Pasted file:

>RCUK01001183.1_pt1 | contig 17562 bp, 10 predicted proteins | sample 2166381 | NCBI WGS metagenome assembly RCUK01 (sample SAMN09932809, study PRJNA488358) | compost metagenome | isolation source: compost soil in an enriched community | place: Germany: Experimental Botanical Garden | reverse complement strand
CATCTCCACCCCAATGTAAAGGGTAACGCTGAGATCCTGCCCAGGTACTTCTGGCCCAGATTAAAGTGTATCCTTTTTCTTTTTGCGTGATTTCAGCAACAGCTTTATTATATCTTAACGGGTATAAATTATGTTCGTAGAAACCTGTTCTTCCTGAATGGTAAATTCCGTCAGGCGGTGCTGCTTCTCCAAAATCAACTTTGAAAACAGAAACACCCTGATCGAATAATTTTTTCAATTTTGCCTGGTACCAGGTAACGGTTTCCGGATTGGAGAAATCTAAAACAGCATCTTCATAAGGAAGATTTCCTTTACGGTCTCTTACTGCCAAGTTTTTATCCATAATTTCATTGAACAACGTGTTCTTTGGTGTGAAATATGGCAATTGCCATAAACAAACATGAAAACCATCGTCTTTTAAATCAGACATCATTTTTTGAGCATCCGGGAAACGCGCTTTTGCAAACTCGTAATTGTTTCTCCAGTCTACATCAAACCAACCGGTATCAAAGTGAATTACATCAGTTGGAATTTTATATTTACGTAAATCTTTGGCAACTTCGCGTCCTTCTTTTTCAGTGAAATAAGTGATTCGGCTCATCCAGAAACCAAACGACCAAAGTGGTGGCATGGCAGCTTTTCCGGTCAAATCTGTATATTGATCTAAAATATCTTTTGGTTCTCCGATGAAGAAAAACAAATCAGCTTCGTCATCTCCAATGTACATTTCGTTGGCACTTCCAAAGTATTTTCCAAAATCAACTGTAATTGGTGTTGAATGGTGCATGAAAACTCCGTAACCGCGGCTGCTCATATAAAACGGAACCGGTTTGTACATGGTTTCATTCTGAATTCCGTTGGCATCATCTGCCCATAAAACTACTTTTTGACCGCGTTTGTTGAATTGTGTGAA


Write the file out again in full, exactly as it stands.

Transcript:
>RCUK01001183.1_pt1 | contig 17562 bp, 10 predicted proteins | sample 2166381 | NCBI WGS metagenome assembly RCUK01 (sample SAMN09932809, study PRJNA488358) | compost metagenome | isolation source: compost soil in an enriched community | place: Germany: Experimental Botanical Garden | reverse complement strand
CATCTCCACCCCAATGTAAAGGGTAACGCTGAGATCCTGCCCAGGTACTTCTGGCCCAGATTAAAGTGTATCCTTTTTCTTTTTGCGTGATTTCAGCAACAGCTTTATTATATCTTAACGGGTATAAATTATGTTCGTAGAAACCTGTTCTTCCTGAATGGTAAATTCCGTCAGGCGGTGCTGCTTCTCCAAAATCAACTTTGAAAACAGAAACACCCTGATCGAATAATTTTTTCAATTTTGCCTGGTACCAGGTAACGGTTTCCGGATTGGAGAAATCTAAAACAGCATCTTCATAAGGAAGATTTCCTTTACGGTCTCTTACTGCCAAGTTTTTATCCATAATTTCATTGAACAACGTGTTCTTTGGTGTGAAATATGGCAATTGCCATAAACAAACATGAAAACCATCGTCTTTTAAATCAGACATCATTTTTTGAGCATCCGGGAAACGCGCTTTTGCAAACTCGTAATTGTTTCTCCAGTCTACATCAAACCAACCGGTATCAAAGTGAATTACATCAGTTGGAATTTTATATTTACGTAAATCTTTGGCAACTTCGCGTCCTTCTTTTTCAGTGAAATAAGTGATTCGGCTCATCCAGAAACCAAACGACCAAAGTGGTGGCATGGCAGCTTTTCCGGTCAAATCTGTATATTGATCTAAAATATCTTTTGGTTCTCCGATGAAGAAAAACAAATCAGCTTCGTCATCTCCAATGTACATTTCGTTGGCACTTCCAAAGTATTTTCCAAAATCAACTGTAATTGGTGTTGAATGGTGCATGAAAACTCCGTAACCGCGGCTGCTCATATAAAACGGAACCGGTTTGTACATGGTTTCATTCTGAATTCCGTTGGCATCATCTGCCCATAAAACTACTTTTTGACCGCGTTTGTTGAATTGTGTGAA